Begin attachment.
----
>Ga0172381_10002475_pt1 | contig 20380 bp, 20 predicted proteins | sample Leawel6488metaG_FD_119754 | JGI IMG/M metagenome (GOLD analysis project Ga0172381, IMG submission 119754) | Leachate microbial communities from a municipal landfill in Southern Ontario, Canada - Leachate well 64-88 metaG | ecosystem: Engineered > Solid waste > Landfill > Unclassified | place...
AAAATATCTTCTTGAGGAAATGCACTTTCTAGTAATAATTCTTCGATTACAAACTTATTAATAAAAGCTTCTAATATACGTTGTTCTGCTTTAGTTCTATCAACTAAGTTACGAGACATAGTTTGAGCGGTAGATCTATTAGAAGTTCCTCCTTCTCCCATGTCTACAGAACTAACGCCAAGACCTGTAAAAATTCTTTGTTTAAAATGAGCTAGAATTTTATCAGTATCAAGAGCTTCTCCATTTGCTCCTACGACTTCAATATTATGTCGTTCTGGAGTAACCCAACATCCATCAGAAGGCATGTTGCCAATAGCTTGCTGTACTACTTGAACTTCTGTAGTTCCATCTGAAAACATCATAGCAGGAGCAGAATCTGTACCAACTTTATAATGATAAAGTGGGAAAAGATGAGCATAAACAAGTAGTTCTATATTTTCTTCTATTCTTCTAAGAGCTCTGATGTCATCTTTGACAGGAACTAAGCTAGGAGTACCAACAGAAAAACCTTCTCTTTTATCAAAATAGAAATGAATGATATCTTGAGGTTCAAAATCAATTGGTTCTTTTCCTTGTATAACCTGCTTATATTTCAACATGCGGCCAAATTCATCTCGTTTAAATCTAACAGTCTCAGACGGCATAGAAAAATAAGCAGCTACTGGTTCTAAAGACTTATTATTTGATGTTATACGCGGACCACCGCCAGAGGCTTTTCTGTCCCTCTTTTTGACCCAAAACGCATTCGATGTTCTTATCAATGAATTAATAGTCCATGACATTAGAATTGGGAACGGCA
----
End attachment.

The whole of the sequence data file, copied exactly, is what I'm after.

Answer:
>Ga0172381_10002475_pt1 | contig 20380 bp, 20 predicted proteins | sample Leawel6488metaG_FD_119754 | JGI IMG/M metagenome (GOLD analysis project Ga0172381, IMG submission 119754) | Leachate microbial communities from a municipal landfill in Southern Ontario, Canada - Leachate well 64-88 metaG | ecosystem: Engineered > Solid waste > Landfill > Unclassified | place...
AAAATATCTTCTTGAGGAAATGCACTTTCTAGTAATAATTCTTCGATTACAAACTTATTAATAAAAGCTTCTAATATACGTTGTTCTGCTTTAGTTCTATCAACTAAGTTACGAGACATAGTTTGAGCGGTAGATCTATTAGAAGTTCCTCCTTCTCCCATGTCTACAGAACTAACGCCAAGACCTGTAAAAATTCTTTGTTTAAAATGAGCTAGAATTTTATCAGTATCAAGAGCTTCTCCATTTGCTCCTACGACTTCAATATTATGTCGTTCTGGAGTAACCCAACATCCATCAGAAGGCATGTTGCCAATAGCTTGCTGTACTACTTGAACTTCTGTAGTTCCATCTGAAAACATCATAGCAGGAGCAGAATCTGTACCAACTTTATAATGATAAAGTGGGAAAAGATGAGCATAAACAAGTAGTTCTATATTTTCTTCTATTCTTCTAAGAGCTCTGATGTCATCTTTGACAGGAACTAAGCTAGGAGTACCAACAGAAAAACCTTCTCTTTTATCAAAATAGAAATGAATGATATCTTGAGGTTCAAAATCAATTGGTTCTTTTCCTTGTATAACCTGCTTATATTTCAACATGCGGCCAAATTCATCTCGTTTAAATCTAACAGTCTCAGACGGCATAGAAAAATAAGCAGCTACTGGTTCTAAAGACTTATTATTTGATGTTATACGCGGACCACCGCCAGAGGCTTTTCTGTCCCTCTTTTTGACCCAAAACGCATTCGATGTTCTTATCAATGAATTAATAGTCCATGACATTAGAATTGGGAACGGCA